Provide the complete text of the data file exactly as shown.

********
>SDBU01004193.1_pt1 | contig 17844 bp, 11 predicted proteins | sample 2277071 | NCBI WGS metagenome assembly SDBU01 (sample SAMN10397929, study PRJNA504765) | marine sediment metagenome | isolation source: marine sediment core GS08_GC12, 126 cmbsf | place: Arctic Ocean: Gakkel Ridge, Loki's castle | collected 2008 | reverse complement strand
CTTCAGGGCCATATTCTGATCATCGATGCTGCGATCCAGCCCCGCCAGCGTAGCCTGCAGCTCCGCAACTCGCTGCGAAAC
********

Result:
>SDBU01004193.1_pt1 | contig 17844 bp, 11 predicted proteins | sample 2277071 | NCBI WGS metagenome assembly SDBU01 (sample SAMN10397929, study PRJNA504765) | marine sediment metagenome | isolation source: marine sediment core GS08_GC12, 126 cmbsf | place: Arctic Ocean: Gakkel Ridge, Loki's castle | collected 2008 | reverse complement strand
CTTCAGGGCCATATTCTGATCATCGATGCTGCGATCCAGCCCCGCCAGCGTAGCCTGCAGCTCCGCAACTCGCTGCGAAAC